For each of the last 10 years during Holy Week, I read and reflect on something I wrote on Good Friday the Easter after God turned our eyes toward this new chapter of life…
Good Friday – 2011
Thank You for today, Father.
Thank You for what you did for us today.
Thank You for the [Maundy-Thursday] service last night…
Thank You for working in my heart last night.
I have always had a hard time accepting your love and forgiveness…
thinking that I didn’t deserve it.
I still know that I don’t deserve it,
but I understood last night,
how much you really do love me.
I’ve talked it before.
I even preached it at Camp J last summer.
But, now I am learning to accept it for myself.
Every year for Easter, we are running…
and the whole week is a little crazy.
Every year I lose sight of You.
Saturday comes and I had forgotten
about the sacrifice You made the day before.
I never want to take that for granted.
I’m sorry for the weight of my sins You had to bear on the cross.
Thank You for bearing them.
Thank You for freeing me from the bondage of my sin.
Thank You for saving me from who I might have become.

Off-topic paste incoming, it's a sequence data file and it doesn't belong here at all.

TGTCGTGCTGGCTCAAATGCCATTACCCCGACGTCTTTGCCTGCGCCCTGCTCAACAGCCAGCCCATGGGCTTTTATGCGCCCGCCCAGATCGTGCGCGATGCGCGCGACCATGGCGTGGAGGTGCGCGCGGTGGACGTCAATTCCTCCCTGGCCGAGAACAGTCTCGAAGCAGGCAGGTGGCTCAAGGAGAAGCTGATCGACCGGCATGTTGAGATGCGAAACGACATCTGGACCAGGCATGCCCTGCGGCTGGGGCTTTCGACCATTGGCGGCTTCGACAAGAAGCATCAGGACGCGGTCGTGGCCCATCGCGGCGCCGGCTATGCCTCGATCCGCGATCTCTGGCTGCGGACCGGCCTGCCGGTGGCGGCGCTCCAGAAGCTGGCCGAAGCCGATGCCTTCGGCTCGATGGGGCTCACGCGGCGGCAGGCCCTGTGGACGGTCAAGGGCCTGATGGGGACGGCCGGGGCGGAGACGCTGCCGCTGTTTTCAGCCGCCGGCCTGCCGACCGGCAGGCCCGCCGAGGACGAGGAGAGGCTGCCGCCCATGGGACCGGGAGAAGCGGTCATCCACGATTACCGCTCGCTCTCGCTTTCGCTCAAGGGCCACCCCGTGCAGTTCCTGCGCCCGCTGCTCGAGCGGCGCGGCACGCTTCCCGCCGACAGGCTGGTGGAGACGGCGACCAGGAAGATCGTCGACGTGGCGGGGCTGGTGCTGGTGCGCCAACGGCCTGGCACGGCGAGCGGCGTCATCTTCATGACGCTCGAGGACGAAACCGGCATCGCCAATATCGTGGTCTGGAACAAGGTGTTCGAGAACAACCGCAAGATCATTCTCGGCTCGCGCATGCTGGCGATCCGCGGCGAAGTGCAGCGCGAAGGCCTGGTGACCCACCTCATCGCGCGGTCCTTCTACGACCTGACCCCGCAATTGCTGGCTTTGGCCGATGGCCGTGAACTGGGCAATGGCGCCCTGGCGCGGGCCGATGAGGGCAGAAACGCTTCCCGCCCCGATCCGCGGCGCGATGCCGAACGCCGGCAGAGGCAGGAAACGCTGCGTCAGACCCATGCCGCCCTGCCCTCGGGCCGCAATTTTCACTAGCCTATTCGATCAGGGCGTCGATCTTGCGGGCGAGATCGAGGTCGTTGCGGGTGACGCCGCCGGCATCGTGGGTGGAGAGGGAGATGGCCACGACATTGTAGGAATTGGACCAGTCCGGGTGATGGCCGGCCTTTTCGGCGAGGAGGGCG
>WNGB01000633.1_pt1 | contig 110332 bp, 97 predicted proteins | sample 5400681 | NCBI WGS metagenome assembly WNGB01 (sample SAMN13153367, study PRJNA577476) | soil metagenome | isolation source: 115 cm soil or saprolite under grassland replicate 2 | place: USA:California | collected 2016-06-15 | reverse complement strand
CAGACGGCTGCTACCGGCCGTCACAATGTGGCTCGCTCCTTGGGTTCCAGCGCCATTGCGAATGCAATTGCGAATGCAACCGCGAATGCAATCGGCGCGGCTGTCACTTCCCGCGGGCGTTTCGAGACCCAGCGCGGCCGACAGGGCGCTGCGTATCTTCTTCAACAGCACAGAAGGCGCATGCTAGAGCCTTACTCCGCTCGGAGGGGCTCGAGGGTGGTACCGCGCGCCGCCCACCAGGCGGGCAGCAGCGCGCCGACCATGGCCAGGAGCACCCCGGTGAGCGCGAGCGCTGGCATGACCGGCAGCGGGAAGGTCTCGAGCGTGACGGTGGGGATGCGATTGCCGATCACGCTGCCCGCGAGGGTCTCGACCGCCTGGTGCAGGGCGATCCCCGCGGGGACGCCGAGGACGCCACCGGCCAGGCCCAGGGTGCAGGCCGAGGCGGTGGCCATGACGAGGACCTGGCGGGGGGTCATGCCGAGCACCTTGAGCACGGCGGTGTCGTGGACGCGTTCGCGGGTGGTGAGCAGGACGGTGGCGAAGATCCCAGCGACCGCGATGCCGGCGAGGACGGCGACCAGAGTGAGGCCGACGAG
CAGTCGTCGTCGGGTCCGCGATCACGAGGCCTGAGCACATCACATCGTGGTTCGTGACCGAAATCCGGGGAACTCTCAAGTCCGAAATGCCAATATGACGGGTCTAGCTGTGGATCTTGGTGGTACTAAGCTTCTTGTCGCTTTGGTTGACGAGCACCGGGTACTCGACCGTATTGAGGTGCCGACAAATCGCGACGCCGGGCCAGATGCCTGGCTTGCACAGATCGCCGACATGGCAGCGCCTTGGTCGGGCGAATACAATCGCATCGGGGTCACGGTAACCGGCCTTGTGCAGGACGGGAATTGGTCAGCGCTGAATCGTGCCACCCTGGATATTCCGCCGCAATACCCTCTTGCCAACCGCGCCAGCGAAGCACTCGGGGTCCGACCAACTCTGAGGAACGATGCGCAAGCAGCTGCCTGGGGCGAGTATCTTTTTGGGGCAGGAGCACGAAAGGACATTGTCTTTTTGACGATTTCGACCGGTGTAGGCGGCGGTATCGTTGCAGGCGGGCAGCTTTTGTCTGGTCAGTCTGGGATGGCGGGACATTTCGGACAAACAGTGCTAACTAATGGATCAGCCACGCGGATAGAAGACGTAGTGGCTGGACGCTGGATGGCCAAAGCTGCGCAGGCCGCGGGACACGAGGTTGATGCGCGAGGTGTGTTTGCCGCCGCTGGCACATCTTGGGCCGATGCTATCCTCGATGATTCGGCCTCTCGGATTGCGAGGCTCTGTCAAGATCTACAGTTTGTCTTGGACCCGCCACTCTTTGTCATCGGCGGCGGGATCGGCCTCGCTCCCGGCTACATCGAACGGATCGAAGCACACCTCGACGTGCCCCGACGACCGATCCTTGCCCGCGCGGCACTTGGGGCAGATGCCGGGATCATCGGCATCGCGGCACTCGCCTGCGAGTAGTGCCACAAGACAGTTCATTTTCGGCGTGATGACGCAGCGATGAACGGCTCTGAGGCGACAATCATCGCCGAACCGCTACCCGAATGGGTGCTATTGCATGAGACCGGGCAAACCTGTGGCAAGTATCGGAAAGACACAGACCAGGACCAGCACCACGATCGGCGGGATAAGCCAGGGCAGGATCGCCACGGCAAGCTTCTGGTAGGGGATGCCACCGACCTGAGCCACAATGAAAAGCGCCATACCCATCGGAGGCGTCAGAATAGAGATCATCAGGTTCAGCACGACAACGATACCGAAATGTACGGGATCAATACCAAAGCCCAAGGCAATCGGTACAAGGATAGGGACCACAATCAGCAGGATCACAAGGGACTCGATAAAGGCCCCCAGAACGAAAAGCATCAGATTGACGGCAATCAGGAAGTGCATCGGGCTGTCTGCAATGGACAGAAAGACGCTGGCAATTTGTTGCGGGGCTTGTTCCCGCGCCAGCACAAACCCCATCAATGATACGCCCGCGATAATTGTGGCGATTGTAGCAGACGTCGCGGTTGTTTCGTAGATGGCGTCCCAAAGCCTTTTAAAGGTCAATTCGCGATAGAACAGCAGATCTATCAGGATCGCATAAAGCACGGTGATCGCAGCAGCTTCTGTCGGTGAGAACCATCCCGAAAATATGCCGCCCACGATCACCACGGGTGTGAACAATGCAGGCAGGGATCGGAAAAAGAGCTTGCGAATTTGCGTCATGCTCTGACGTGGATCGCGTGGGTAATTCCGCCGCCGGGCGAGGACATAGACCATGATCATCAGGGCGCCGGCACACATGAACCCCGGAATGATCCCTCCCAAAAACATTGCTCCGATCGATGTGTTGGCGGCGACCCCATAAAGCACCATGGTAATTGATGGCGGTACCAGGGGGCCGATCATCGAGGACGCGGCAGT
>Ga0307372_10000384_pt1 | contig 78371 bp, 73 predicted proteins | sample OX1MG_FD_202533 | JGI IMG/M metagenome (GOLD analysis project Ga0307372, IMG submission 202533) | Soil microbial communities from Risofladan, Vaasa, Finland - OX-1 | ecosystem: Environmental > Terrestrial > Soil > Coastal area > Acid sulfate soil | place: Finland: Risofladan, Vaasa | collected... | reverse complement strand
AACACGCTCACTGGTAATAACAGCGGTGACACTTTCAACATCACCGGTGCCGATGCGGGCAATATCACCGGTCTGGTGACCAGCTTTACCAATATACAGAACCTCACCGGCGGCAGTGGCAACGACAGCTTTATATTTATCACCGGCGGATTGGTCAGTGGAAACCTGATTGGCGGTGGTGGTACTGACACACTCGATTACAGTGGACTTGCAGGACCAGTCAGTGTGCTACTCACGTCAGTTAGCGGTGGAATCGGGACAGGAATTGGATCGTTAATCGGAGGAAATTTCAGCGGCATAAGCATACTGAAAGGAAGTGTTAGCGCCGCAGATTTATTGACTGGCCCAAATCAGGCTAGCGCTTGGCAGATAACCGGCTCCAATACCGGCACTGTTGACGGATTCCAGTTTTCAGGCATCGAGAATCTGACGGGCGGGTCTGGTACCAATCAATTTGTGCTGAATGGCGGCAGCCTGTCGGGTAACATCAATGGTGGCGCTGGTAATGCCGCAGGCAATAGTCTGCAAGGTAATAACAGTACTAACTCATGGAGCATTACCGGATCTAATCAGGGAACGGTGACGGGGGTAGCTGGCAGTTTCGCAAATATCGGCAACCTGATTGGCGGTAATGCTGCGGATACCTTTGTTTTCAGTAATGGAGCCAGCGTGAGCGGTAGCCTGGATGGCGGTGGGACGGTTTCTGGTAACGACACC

Thank You for choosing me to walk this path that we are on…
Help me to be a vessel so others can know your redeeming and refining love.
Thank You for working on me…
renovating me from the inside out.
Come inside and clear me out…
all my closets…
remove all the crud and make me new.
I invite You in.
Make me who You designed me to be.
Thank You for all You did this Easter season.
Thank You for all You continue to do.
Maybe I’m unique…Maybe I’m the only one who has a habit of forgetting the significance of the whole week until it is near the end.
If I am, I’m glad that you all do not forget (or take for granted) the incredible significance of this week and the sacrifice made for each of us.
He didn’t HAVE to…He CHOSE to.
Last year during the Easter season, I read a quote that “struck” me…
“The Church is the anvil which has worn out many hammers.” – Theodore de Beze
Jesus came…He lived, died, and rose again to establish, lead, equip, and empower The Church to be the living embodiment of His character and mission.